David Kadavy, Design for Hackers. Reverse-Engineering Beauty. Wiley & Sons, 2011. 352 pp., Paperback, US39.99. ISBN 978-1-119-99895-2.
In the beginning of the book David Kadavy thanks the Wiley acquisition editor Chris Webb for taking up this project, which another publisher dismissed as “ambitious”. After reading the book I could appreciate this story. In 352 pages, the author describes the principles and history of design—the subject that usually takes several semesters of college level courses. If this is not ambitious, then what is?
Of course, the book is not intended for a systematic study—rather it is a very popular introduction to whet the appetite of novices and, as Kadavy says, to provide you with a new set of eyes through which you can see the world anew. It is clearly intended for the “new media creators”: web designers, programmers, management of high-tech companies and other people with a good knowledge of computers, but much less of design and arts. Even if they themselves will not become designers after reading the book, they might better appreciate the job of their designer departments. This in itself would be a very good result. Let us see whether Kadavy achieves this implicit goal.
The book has nine chapters: (1) Why Design Matters, (2) The Purpose of Design, (3) Medium and Form in Typography, (4) Technology and Culture, (5) Fool’s Golden Ratio: Understanding Proportions, (6) Holding the Eye: Composition and Design Principles, (7) Enlivening Information: Establishing a Visual Hierarchy, (8) Color Science, and (9) Color Theory. It also includes an unnumbered Introduction and two appendices: (A) Choosing and Pairing Fonts, and (B) Typographic Etiquette.
Simply from this list of chapters a reader can see that the book discusses in detail typography and fonts. It is not surprising, since David Kadavy taught a college course on typography, and seems to be genuinely interested in the subject. Thus TUG members who share this interest might enjoy and appreciate the book.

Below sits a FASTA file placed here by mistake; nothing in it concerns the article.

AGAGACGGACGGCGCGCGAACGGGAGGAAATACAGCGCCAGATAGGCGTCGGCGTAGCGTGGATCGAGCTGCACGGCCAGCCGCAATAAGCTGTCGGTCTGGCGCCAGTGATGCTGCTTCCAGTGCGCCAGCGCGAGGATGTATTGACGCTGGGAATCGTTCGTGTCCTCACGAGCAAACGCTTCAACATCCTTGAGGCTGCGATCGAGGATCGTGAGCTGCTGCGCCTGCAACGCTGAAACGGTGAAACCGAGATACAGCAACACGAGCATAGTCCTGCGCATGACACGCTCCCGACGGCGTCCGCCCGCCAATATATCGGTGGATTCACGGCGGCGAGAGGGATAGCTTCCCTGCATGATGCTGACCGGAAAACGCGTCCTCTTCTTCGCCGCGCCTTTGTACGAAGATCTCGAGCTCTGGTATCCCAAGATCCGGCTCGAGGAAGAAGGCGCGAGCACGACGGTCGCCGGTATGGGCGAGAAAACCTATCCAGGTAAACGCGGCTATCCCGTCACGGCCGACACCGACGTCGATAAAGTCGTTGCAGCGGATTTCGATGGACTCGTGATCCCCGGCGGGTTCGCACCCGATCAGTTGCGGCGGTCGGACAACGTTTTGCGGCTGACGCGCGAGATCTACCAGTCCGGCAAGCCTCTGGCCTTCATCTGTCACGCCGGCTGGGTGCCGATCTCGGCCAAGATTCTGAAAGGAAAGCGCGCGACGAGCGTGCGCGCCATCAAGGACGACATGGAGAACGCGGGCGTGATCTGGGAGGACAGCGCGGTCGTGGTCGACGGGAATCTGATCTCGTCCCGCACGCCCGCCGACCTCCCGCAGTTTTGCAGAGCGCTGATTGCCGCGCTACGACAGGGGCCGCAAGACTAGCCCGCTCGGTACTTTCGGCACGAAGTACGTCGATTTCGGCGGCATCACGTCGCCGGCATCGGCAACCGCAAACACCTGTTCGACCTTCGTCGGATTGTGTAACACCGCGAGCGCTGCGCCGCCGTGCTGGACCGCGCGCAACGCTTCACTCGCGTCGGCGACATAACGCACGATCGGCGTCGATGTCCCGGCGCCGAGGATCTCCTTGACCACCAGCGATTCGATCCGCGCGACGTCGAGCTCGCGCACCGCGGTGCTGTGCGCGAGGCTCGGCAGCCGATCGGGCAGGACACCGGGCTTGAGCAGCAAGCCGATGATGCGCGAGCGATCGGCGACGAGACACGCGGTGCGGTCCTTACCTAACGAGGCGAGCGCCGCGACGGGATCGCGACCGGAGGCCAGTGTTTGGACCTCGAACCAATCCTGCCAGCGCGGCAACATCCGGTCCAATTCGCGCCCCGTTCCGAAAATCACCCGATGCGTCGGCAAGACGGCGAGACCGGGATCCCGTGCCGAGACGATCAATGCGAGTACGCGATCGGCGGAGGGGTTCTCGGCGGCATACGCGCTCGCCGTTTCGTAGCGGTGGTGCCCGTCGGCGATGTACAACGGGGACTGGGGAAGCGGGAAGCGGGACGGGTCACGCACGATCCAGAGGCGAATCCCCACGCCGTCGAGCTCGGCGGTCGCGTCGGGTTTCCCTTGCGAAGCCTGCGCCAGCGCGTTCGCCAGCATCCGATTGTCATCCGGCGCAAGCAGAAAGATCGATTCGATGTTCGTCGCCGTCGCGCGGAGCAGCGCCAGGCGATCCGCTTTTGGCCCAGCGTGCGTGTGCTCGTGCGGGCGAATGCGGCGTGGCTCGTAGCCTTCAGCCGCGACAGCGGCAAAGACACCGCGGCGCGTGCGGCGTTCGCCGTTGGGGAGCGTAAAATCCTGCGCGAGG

In my reading, the pages about typesetting are among the best in Design for Hackers; the author is very knowledgeable and knows how to convey his knowledge to the reader. Since the book is written mostly about web design, it talks in length about suitability of various fonts and font features for screen rendering. Design for Hackers has several fascinating asides: why the Romain du Roi letters commissioned by Louis XIV and designed on a “scientific” grid inspired many digital fonts, the story behind the (in)famous Comic Sans, the design principles of the Georgia family, and many others. These stories alone make the book worth reading.
The chapters about composition and colors are also well-written and quite interesting. The author teaches these subjects by examples: he takes logos, paintings, web pages and explains why they are successful. This exposition is convincing and might be quite revealing for many novices or even experienced readers. For example, in Chapter 6 the author explains how the details of a classical sculpture or a Seurat painting subtly guide the eye to return to the center of the piece. Then he takes a modern logo and shows the same principles in a quite different situation. Kadavy’s attention to the details and the skill in revealing these details for the reader are superb.
Kadavy clearly and lucidly explains many rather difficult topics, such as grid design for books and web pages, coordinating font sizes, relationship between colors, color spaces and printing technology, and many, many others.